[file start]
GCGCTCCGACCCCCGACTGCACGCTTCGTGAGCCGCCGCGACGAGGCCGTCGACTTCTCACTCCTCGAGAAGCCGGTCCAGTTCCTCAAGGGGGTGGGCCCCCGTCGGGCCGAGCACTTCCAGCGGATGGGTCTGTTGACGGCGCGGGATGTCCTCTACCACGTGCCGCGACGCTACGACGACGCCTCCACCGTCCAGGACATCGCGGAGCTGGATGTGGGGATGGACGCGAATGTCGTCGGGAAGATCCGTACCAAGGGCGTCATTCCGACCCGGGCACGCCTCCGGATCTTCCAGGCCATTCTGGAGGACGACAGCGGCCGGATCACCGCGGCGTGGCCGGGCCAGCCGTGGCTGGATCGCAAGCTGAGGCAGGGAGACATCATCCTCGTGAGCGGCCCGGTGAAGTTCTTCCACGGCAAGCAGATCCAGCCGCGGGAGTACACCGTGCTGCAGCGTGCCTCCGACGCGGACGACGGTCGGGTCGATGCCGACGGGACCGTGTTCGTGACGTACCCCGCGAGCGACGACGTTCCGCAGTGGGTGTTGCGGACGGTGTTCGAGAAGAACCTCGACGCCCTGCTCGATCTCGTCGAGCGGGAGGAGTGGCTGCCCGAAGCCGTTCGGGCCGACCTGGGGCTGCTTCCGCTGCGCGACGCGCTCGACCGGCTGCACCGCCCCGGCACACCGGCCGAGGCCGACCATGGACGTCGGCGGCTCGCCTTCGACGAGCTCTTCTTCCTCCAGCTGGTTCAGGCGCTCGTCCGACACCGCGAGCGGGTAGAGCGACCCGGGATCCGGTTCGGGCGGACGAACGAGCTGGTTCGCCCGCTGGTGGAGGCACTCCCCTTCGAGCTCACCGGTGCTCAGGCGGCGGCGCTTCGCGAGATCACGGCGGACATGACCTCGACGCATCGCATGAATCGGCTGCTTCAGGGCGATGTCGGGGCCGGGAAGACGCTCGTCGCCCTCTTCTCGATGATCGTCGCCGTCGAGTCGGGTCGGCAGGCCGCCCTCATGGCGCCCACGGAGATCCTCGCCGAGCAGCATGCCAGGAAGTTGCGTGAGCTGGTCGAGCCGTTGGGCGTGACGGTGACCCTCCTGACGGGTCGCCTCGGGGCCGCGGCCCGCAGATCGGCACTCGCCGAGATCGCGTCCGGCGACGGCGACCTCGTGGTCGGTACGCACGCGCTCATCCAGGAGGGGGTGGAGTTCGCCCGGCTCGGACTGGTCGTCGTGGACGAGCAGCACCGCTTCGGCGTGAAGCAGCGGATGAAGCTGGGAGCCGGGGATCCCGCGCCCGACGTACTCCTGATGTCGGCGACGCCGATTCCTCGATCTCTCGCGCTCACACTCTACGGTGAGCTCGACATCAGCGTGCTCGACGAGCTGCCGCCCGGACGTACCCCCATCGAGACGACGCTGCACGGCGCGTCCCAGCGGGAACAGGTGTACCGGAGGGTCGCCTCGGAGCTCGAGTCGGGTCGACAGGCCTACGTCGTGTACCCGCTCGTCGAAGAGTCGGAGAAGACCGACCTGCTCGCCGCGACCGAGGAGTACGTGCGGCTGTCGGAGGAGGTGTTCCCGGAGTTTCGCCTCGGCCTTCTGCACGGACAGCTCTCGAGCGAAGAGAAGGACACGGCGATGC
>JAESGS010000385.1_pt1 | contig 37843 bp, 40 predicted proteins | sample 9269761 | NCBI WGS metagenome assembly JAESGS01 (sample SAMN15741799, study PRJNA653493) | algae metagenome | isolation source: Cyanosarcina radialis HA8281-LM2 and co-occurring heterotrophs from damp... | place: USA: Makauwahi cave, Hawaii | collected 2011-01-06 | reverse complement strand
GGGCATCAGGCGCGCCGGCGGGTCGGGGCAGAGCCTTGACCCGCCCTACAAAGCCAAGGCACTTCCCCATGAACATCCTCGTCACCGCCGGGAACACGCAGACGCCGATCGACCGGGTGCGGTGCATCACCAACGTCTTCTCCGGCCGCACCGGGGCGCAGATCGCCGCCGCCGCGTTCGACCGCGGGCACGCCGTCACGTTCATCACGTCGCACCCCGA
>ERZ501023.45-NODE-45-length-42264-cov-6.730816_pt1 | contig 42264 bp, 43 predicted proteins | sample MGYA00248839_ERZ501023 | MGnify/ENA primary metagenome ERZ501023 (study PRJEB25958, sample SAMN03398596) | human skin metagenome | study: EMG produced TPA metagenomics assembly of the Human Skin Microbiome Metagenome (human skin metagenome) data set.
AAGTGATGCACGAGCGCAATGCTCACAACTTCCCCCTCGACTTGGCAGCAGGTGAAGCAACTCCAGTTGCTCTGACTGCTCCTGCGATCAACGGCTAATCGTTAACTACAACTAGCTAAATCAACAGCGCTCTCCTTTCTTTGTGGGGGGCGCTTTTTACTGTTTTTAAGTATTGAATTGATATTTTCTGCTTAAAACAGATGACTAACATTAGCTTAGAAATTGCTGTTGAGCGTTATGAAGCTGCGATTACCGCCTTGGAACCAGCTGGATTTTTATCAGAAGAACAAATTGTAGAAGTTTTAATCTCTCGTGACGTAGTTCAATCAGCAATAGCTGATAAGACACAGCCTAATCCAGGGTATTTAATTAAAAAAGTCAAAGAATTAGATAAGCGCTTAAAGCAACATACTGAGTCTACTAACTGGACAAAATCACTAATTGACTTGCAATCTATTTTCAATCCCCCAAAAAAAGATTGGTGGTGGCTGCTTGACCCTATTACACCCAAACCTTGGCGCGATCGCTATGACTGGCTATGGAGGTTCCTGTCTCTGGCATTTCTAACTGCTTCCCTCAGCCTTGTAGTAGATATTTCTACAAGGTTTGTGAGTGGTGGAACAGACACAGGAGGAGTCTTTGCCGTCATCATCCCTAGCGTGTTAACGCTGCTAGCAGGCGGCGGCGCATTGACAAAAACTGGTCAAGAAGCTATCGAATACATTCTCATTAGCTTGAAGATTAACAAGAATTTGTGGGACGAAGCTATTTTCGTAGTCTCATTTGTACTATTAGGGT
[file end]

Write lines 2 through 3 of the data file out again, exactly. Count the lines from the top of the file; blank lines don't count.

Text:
>JAESGS010000385.1_pt1 | contig 37843 bp, 40 predicted proteins | sample 9269761 | NCBI WGS metagenome assembly JAESGS01 (sample SAMN15741799, study PRJNA653493) | algae metagenome | isolation source: Cyanosarcina radialis HA8281-LM2 and co-occurring heterotrophs from damp... | place: USA: Makauwahi cave, Hawaii | collected 2011-01-06 | reverse complement strand
GGGCATCAGGCGCGCCGGCGGGTCGGGGCAGAGCCTTGACCCGCCCTACAAAGCCAAGGCACTTCCCCATGAACATCCTCGTCACCGCCGGGAACACGCAGACGCCGATCGACCGGGTGCGGTGCATCACCAACGTCTTCTCCGGCCGCACCGGGGCGCAGATCGCCGCCGCCGCGTTCGACCGCGGGCACGCCGTCACGTTCATCACGTCGCACCCCGA